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First Lady Honors New Class of Student Poets for Bravery

  • Associated Press

First lady Michelle Obama speaks in the Blue Room of the White House in Washington, Oct. 8, 2015, during an event to honor the 2015 class of the National Student Poets Program (NSPP), the nation’s highest honor for youth poets.

First lady Michelle Obama speaks in the Blue Room of the White House in Washington, Oct. 8, 2015, during an event to honor the 2015 class of the National Student Poets Program (NSPP), the nation’s highest honor for youth poets.

Michelle Obama honored a new class of National Student Poets for their bravery to be vulnerable and sharing their deepest thoughts.

The first lady hosted a White House event Thursday for the five teens — some sporting bowties and dark blazers — as they read their original works of poetry in the Blue Room.

"It takes a level of bravery to be that vulnerable, to stand up in this room — this historic place with these lights and cameras — and share something so personal and precious," Obama said. "But that is also the beauty of poetry: how it helps you take all those complex and confusing thoughts and emotions and put them into words."

Leadership role

As literary ambassadors for the next year, each student will host workshops and lead service projects in their communities to spread the art of poetry.

The program is the nation's highest honor for youth poets. Obama said there were more than 20,000 submissions this year for the fourth class of poets.

The 2015 National Student Poets are 16-year-old Chasity Hale of Miami; 16-year-old De'John Hardges of Cleveland; 15-year-old Eileen Huang of Lincroft, New Jersey; 17-year-old Anna Lance of Anchorage, Alaska; and 17-year-old David Xiang of Little Rock, Arkansas.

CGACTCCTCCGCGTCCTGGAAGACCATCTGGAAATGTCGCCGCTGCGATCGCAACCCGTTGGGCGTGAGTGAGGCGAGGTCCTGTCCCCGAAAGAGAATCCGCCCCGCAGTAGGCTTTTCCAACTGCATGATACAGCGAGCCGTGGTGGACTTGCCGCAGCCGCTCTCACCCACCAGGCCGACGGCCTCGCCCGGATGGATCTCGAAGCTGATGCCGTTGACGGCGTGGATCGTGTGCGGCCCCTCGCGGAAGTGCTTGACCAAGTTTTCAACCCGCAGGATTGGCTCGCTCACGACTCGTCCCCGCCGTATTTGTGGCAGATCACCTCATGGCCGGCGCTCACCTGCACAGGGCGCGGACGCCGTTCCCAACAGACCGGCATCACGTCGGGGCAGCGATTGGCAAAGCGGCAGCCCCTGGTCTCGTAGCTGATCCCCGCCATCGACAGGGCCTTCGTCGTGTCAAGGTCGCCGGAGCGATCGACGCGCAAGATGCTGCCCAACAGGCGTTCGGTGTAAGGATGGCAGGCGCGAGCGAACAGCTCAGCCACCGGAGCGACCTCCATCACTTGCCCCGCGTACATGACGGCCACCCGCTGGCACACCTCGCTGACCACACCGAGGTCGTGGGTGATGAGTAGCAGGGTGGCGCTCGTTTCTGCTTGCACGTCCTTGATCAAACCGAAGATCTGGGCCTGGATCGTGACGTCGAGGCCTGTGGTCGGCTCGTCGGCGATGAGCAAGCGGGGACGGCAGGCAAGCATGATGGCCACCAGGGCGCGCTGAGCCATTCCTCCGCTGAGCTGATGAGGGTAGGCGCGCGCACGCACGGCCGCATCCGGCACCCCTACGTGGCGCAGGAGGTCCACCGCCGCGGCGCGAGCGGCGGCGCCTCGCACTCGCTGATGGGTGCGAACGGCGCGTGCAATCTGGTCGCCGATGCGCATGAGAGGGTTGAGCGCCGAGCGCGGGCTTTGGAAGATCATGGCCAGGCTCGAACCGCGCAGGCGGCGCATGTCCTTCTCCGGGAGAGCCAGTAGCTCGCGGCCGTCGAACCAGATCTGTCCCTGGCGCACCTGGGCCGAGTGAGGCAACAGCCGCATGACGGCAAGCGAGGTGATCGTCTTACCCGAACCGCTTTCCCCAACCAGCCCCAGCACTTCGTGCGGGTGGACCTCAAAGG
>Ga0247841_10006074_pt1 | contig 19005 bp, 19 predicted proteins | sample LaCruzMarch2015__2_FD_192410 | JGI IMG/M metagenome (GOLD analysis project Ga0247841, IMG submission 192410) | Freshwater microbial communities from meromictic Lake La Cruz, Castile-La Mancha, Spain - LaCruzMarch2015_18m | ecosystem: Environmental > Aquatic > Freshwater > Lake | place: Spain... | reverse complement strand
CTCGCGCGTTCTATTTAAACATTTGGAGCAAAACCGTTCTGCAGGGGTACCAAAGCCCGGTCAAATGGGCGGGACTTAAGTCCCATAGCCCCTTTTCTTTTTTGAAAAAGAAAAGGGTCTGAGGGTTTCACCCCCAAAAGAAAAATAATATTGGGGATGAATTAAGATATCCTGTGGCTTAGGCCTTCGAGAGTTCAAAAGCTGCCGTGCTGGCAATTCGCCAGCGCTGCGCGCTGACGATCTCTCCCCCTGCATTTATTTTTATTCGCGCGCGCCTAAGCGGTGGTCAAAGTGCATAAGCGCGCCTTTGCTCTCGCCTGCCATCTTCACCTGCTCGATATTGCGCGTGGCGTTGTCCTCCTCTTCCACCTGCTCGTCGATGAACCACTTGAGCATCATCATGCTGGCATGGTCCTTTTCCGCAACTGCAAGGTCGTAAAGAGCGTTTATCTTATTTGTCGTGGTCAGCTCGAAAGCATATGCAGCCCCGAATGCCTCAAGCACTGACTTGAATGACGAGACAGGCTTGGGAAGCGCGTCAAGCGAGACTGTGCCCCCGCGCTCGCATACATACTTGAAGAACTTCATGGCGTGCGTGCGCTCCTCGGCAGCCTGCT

The first lady said she was encouraged by her parents as a child to write and participate in the arts, including musical performances, church plays and piano lessons. She was even a singing fairy.

"As a kid, when I was feeling anxious or bored or lonely, I would often sit down and just write and write and write, and I would get lost in that writing," Obama said. "It helped me on so many levels to be able to pour out feelings and frustrations on the paper."

The first lady said she gained emotional and academic benefits from writing, because she improved as a writer and critical thinker in the classroom.

Obama added that arts education programs are "absolute necessities" rather than luxuries — because students who participate in the arts statistically do better in school.

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